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The World Anti-Doping Agency (WADA) has approved the dried blood spot (DBS) testing and contaminants method in testing athletes for performance-enhancing drugs. Both the Executive Committee and Foundation Board voted in favour during a virtual meeting on May 20.

Read: The Athletics Illustrated interview with leading DBS scientist Dr. Marc Luginbühl.

Dried Blood Spot Testing

DBS is a form of collection where patients place blood drops on a filter card after a finger prick using a lancet. Once dry, blood spot cards are stable for shipment and long-term storage.

The WADA press statement reads, “The ExCo unanimously approved an important Technical Document (TD) on the innovative new process of dried blood spot (DBS) testing. This TD harmonizes DBS testing by providing Anti-Doping Organizations (ADOs) and WADA-accredited laboratories with specific requirements and procedures for DBS sample collection, transport, analysis and storage.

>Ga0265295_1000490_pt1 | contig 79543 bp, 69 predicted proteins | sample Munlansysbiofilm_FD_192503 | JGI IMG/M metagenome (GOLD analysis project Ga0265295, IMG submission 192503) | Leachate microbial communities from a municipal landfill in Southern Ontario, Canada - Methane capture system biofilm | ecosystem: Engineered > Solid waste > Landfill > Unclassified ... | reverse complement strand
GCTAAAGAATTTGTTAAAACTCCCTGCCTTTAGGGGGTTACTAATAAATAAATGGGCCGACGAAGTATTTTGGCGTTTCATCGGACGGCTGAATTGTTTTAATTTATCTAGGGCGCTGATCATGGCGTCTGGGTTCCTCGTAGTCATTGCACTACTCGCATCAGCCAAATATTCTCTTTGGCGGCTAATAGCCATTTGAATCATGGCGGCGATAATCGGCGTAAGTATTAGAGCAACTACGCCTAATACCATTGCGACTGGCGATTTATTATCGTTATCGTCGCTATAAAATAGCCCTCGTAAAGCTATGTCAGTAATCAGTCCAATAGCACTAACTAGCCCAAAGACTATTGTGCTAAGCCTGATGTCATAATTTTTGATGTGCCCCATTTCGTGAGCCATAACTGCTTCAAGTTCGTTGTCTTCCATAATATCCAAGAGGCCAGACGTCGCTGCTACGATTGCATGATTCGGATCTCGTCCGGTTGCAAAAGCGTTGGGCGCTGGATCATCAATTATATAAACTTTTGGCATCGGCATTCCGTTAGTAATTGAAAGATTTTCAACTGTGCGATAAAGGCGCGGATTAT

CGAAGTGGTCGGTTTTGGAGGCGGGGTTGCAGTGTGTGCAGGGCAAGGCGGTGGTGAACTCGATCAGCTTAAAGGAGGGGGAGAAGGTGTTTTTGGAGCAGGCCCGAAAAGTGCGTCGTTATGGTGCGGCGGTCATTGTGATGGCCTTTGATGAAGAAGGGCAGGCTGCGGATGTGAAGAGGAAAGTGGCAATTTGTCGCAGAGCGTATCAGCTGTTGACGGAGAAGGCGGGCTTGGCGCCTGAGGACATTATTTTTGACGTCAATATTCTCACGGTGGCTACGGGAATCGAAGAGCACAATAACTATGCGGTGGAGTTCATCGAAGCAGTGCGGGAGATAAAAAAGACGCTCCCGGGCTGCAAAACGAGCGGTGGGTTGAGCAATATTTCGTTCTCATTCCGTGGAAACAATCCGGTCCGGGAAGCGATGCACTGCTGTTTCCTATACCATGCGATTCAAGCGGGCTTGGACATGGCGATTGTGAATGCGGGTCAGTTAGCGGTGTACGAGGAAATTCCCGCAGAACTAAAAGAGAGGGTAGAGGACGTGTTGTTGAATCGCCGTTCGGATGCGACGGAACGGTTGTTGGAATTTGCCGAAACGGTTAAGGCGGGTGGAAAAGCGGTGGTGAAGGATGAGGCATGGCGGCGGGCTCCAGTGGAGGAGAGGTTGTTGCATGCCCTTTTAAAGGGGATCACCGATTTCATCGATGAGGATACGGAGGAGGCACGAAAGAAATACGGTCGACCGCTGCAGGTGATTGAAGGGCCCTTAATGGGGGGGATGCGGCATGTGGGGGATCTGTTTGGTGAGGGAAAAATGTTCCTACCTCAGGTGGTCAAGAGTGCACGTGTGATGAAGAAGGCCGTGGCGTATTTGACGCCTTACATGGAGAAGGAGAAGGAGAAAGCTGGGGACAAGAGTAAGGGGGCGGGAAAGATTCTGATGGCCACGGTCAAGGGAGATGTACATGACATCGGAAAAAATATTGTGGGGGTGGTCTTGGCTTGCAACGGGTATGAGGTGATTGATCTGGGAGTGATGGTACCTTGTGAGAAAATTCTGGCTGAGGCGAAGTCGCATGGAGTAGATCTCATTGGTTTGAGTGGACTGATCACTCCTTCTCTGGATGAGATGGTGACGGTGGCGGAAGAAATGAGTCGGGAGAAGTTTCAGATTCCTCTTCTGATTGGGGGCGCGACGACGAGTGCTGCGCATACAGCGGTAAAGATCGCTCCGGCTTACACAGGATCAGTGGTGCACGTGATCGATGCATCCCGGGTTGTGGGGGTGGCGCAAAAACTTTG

Leading the way

In addition to Dr. Marc Luginbühl, the University of Victoria has a team of six scientists and lab technicians who were considered to be part of a global revolution back in January 2016. At the time, it was a new, less-invasive method that could be applied to a variety of diseases and wellness monitoring.

WADA, in collaboration with the International Olympic Committee, the International Testing Agency and the National Anti-Doping Organizations of Australia, China, Japan, Switzerland and the USA, has been working since 2019 on the development of this method, which has the potential to make a significant positive impact.”

The use of DBS brings advantages such as minimally invasive sampling, reduced sampling costs, easier shipment and storage, as well as automated laboratory processes. Also, the blood sampling frequency could be increased, as DBS sampling is more convenient for the athletes. I see the implementation of DBS into the world of anti-doping as a very important step forward.